Great Lakes Brewing Co.’s new seasonal brew Alchemy Hour Double IPA will disappear after this year -- at least its name will. Widmer Brothers Brewing Co. in Portland owns the trademark for "Alchemy" and is putting the kabosh on Great Lakes using the name in the future.
Brady Walen, brand manager for Widmer, said his brewery has great respect for Great Lakes and its beers, but has to protect its brand identity. Widmer — which released its own year-round Alchemy Ale on Monday — has owned the trademark since 2006.
The Portland brewery found out about Alchemy Hour shortly before it was released last month, Walen said. "It sounds like they just didn't know that we have Alchemy as a trademark," he said.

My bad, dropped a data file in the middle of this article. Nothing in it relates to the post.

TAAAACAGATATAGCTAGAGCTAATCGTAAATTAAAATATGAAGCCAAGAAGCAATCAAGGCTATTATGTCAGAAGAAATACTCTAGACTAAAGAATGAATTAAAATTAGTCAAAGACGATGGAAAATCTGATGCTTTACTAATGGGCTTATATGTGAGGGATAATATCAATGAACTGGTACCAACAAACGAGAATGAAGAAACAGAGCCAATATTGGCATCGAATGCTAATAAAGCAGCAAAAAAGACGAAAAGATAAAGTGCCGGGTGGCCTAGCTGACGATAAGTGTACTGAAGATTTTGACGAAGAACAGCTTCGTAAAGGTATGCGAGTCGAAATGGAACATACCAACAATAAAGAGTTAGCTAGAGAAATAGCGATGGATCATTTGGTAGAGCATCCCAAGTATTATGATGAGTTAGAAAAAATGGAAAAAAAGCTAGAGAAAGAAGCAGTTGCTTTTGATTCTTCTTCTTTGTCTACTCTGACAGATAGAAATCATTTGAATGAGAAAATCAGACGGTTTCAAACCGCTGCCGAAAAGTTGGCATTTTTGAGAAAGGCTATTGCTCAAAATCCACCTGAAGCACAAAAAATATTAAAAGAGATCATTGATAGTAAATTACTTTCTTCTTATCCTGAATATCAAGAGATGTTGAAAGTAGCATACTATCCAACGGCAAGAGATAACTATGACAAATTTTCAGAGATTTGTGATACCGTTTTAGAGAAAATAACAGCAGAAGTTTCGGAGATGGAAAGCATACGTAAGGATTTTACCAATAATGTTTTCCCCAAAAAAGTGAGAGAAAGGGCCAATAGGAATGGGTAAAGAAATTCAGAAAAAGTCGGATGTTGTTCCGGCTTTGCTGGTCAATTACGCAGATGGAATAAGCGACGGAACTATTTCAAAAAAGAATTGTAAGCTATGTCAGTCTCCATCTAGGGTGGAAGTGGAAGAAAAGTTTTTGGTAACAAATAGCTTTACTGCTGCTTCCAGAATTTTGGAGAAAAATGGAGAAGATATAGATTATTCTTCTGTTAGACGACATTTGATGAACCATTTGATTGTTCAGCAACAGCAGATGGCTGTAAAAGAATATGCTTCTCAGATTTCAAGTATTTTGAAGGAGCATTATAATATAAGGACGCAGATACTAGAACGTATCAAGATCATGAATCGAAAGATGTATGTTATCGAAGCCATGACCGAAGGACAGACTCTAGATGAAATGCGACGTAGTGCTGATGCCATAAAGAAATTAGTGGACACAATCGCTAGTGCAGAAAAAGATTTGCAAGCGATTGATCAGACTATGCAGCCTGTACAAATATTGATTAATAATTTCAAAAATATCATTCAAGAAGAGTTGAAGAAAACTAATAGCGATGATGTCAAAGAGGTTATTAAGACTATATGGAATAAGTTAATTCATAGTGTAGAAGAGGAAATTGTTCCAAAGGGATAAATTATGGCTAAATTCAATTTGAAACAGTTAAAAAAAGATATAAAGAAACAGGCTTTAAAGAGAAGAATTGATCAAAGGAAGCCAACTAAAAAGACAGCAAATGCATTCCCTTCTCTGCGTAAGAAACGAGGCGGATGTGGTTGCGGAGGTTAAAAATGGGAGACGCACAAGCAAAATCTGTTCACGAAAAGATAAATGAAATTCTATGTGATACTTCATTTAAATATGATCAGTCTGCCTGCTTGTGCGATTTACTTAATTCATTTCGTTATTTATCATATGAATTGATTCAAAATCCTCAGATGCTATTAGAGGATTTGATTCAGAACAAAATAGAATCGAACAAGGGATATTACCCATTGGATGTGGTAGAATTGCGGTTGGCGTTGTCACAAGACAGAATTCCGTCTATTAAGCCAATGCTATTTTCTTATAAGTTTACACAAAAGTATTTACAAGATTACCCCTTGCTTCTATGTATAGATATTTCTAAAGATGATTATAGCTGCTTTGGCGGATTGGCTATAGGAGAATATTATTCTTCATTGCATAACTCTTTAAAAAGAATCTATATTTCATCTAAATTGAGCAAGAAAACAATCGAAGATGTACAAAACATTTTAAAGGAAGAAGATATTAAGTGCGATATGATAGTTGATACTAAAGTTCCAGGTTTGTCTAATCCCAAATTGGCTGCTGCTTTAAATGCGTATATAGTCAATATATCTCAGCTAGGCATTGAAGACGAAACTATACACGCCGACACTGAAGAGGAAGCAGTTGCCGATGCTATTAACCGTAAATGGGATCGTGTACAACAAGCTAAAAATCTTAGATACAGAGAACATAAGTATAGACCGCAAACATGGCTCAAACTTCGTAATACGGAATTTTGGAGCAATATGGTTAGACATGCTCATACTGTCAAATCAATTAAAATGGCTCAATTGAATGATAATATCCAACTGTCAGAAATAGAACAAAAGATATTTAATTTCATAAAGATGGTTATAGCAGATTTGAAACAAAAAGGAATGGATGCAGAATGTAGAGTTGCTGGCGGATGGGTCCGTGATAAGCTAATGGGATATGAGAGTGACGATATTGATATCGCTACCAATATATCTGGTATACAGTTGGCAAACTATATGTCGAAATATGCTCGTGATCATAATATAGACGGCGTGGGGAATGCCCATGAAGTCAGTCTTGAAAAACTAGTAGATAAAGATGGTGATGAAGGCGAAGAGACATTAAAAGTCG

Knowing how much Great Lakes invested in the beer and understanding that it was a short-run seasonal brew, he said, Widmer allowed Great Lakes to release the beer, but asked that the name not be used again in the future.
"We feel like we found a good way to handle this," he said.
Great Lakes, located in Cleveland, declined comment.
Brewers often fiercely defend their trademarks so it’s not unusual for one brewery to advise another to stop using a particular name. A couple of years ago, Indigo Imp Brewery in Cleveland was forced to change the name of its Winter Solstice beer to Winter Soul after Anderson Valley Brewing Co. complained about the name infringing on its trademark.
The trademark issue is coming up more frequently because of the number of breweries opening in the U.S. There are only so many names to go around.
"It’s extremely tough to find a beer name that’s well representative of your brand and that tells the story you want to tell," Walen said.